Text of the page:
"He [Browne] would have been wasted on me at the time, though; I wouldn't have understood. I'm not referring to the lyrics, which, after all, are hardly opaque (my late-70s singer-songwriter, Elvis Costello, made me work much harder at my practical criticism); I'm referring to the soul. And that's where being older helps, because just as I was mistrustful of any melody that didn't come wrapped in a heavy-metal riff when I was fourteen, I was at twenty-one able to distinguish between soft-rock that expressed pain, and soft-rock that expressed a smug-stoner's content with his wife, his dog, and his record company advance. There are so many bits in Jackson Browne's music that I don't think I could have responded to as a young man, because their delicacy and fragility I would have mistaken for blandness."
I know just what he's talking about. When he (Hornby) responds to "David Lindley's hymnal, soulful guitar solo" he is describing a phenomenon that I know quite well.
So, am I responding positively to Songbook because Hornby has chosen pieces that mirror my own selections? Absolutely not. He picks Teenage Fanclub, and Nelly Furtado, Aimee Mann, Ani DiFranco, Paul Westerberg, Suicide, and... the Bible! Apart from a track on a compilation disc, none of these artists appear in my CD/record collection. Led Zeppelin, Springsteen, the Beatles, Dylan, Rod Stewart, and Richard and Linda Thompson all appear as well, and they have homes on my shelves and in my player. Some of these artists I have never heard of -- The Velvelettes and Royksopp, for instance -- but so convincing are Hornby's arguments that I am researching them while you are reading this!
One fascinating chapter is devoted to Badly Drawn Boy's "A Minor Incident," which Damon Gough (the Badly Drawn Boy in question) composed for the film version of Hornby's About a Boy. He talks about the exercise of writing a book, of seeing it turned into a film, over which the writer has little or no control. He describes his son's autism, and its impact on their family life. He also gives credit to Gough for creating this sympathetic, "dazzling, serendipitous spark" which managed to precisely capture so much for father, writer, and on-looker Hornby. When he writes about Danny, his son, Hornby loses the hip attitude, and becomes a dad. It's quite moving.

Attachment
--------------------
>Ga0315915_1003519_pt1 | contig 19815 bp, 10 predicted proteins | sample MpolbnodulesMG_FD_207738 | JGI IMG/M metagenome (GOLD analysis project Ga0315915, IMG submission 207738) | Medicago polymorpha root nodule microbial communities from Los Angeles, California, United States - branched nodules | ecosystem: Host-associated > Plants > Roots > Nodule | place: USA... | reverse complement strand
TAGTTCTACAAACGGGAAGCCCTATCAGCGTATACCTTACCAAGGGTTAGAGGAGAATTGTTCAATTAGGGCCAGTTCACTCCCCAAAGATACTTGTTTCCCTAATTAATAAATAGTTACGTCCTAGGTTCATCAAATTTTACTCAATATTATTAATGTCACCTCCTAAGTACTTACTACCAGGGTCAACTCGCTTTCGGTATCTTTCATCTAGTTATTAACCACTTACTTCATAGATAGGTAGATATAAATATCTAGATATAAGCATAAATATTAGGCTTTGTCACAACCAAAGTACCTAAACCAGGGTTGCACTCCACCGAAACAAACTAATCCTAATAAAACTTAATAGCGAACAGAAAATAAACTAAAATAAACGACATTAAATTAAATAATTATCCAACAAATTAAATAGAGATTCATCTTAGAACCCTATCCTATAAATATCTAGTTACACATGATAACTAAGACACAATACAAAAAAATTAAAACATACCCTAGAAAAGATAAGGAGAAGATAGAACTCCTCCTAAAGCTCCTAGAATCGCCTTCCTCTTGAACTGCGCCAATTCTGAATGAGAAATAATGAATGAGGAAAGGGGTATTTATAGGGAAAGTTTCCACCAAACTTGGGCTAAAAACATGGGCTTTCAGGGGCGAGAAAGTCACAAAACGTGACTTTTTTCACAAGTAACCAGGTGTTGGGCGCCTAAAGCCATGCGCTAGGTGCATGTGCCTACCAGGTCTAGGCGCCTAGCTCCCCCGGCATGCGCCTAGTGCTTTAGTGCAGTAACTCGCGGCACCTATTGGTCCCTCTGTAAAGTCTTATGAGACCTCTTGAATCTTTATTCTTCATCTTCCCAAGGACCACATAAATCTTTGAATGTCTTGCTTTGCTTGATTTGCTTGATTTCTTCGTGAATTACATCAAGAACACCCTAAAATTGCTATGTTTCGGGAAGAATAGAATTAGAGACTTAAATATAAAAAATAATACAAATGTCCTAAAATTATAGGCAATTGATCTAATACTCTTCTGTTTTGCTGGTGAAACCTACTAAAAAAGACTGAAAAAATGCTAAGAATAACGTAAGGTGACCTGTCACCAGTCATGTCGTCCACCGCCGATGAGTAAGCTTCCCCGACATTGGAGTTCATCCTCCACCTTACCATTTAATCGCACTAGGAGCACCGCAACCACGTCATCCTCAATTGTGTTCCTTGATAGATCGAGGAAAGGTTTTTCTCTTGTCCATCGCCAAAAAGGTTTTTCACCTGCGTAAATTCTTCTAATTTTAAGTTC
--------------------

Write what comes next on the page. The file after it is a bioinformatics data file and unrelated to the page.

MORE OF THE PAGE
Songbook is like that. It is filled with attitude, and opinion, and yet there are elemental truths conveyed about why we listen to music, what it means to us, as fans, as critics, or simply as people going through life with the radio on. McSweeney's Books have created a lovely volume. Artisitcally designed to resemble a school notebook, the book is filled with whimsical little drawings by Canadian artist Marcel Dzama representing each musician or song. Extra value is added by the inclusion of a CD which contains eleven of the songs Hornby discusses. The beauty of the selections is that they are not the better-known tunes, but rather the songs that somehow managed to miss my ear. So I get to listen to Teenage Fanclub and Mark Mulcahy while I read about them. A portion of the cost of each book will be donated to TreeHouse Trust and 826 Valencia, charities supported by Mr. Hornby. So here is an opportunity to pick up some new music, get a book that will both entertain and instruct, and support a good cause all in one fell swoop. Songbook by Nick Hornby, top of the charts!